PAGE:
BONN (Jan. 27)
The question of possible extension of the German statute of limitations for prosecution of major war criminals beyond the present cut-off date of May 8, 1965, will be debated March 10 in the Bundestag, lower house of Parliament, it was announced here today.
The Cabinet decided several months ago to let the statute go into effect on May 8, thus foreclosing any further prosecutions against Nazi war criminals beyond that date. However, the Social Democrats have opposed that proposal, and worldwide protests by Jewish and non-Jewish organizations and leaders have insisted that there must not be a halt to trials of war criminals.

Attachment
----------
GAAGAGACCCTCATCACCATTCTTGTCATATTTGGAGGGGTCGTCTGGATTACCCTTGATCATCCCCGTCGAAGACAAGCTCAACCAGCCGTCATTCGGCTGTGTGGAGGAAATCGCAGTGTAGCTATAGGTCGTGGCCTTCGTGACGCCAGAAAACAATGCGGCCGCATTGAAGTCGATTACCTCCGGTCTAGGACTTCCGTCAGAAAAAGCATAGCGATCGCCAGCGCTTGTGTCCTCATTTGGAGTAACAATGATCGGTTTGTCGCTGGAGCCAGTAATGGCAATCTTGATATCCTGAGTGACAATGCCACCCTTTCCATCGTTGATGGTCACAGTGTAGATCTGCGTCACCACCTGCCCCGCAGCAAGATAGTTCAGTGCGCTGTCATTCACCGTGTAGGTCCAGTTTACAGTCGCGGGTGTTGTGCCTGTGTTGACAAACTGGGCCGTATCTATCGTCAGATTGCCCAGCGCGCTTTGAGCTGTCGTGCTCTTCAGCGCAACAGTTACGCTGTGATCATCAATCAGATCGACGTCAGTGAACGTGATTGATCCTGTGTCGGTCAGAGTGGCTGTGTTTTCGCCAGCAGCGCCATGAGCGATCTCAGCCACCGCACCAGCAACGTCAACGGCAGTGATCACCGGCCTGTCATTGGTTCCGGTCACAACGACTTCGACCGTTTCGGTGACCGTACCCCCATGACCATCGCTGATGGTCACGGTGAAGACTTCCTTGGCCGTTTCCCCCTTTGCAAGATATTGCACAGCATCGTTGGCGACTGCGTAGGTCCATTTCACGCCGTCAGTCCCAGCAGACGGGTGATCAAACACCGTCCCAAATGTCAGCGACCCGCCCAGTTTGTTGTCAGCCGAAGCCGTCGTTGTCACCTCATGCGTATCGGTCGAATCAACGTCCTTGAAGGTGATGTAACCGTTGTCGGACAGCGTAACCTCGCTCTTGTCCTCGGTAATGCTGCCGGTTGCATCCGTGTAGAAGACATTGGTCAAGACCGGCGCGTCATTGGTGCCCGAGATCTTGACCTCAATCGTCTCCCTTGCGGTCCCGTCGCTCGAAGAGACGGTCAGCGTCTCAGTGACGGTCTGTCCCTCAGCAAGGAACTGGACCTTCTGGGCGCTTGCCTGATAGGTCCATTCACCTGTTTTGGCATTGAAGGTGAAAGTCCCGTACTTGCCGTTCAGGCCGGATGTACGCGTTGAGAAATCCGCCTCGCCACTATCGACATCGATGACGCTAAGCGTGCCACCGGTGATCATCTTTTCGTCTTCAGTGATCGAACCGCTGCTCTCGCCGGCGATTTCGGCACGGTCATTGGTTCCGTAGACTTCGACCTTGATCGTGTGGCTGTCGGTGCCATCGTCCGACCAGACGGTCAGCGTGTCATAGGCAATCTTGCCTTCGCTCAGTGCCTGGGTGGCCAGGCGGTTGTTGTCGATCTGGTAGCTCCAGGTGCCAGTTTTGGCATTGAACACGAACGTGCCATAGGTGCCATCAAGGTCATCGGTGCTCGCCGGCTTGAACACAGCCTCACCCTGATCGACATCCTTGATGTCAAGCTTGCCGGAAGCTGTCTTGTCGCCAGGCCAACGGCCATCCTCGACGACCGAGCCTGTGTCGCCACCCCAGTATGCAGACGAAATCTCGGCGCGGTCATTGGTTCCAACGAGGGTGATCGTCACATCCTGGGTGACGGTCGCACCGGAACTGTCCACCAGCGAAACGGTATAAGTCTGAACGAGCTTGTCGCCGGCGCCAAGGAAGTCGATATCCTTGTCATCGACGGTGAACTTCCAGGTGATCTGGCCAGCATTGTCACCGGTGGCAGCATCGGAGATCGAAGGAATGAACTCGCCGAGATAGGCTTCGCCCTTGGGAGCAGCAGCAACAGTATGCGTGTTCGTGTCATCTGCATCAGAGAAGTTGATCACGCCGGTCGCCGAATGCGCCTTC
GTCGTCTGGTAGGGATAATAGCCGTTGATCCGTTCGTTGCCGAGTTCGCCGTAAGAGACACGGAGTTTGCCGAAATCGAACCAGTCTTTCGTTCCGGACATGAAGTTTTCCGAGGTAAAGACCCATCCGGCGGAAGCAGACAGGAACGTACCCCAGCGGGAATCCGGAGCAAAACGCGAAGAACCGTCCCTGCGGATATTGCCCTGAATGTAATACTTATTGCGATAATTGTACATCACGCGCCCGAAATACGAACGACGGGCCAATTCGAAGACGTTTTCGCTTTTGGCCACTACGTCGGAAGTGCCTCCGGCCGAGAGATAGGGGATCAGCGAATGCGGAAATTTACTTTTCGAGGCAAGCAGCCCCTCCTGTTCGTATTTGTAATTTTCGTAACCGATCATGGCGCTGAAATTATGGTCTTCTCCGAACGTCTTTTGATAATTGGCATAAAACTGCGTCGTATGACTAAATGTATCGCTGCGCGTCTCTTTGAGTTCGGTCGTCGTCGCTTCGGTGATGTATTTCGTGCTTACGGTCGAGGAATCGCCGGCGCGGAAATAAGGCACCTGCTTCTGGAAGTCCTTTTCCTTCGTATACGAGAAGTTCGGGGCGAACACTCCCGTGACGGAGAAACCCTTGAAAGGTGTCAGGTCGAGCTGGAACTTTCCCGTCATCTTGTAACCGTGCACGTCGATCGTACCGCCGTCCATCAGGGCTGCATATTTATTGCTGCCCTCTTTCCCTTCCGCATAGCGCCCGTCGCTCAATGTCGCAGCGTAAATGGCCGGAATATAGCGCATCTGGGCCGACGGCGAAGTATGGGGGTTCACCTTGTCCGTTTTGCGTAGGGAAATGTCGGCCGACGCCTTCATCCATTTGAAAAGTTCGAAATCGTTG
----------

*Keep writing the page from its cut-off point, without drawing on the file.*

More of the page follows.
(A dispatch today from Warsaw reported that Stefan Cardinal Wyszynski, Roman Catholic Primate of Poland, urged that trials against Nazis be permitted in West Germany after May 8, saying: “The time to forgive and forget is not yet ripe. The devil that flourished must be torn out by the roots.”)
The Government’s official spokesman, Secretary of State Gunther von Hase, refused today to comment on a statement made two weeks ago by Justice Minister Ewald Bucher, who had said that he would resign if the statute of limitations were to be prolonged. In a talk which he had ten days ago with Morris M. Abram, president of the American Jewish Committee, Mr. Bucher said the government would present recommendations to parliament at the beginning of March to prevent Nazi criminals “from profiting from the statute of limitations of May 8, 1965.” He added that the recommendations of the American Jewish Committee that the statute of limitations ought to begin from the day the Federal Republic became a sovereign state instead of 1945 would “play a role” in further reflections.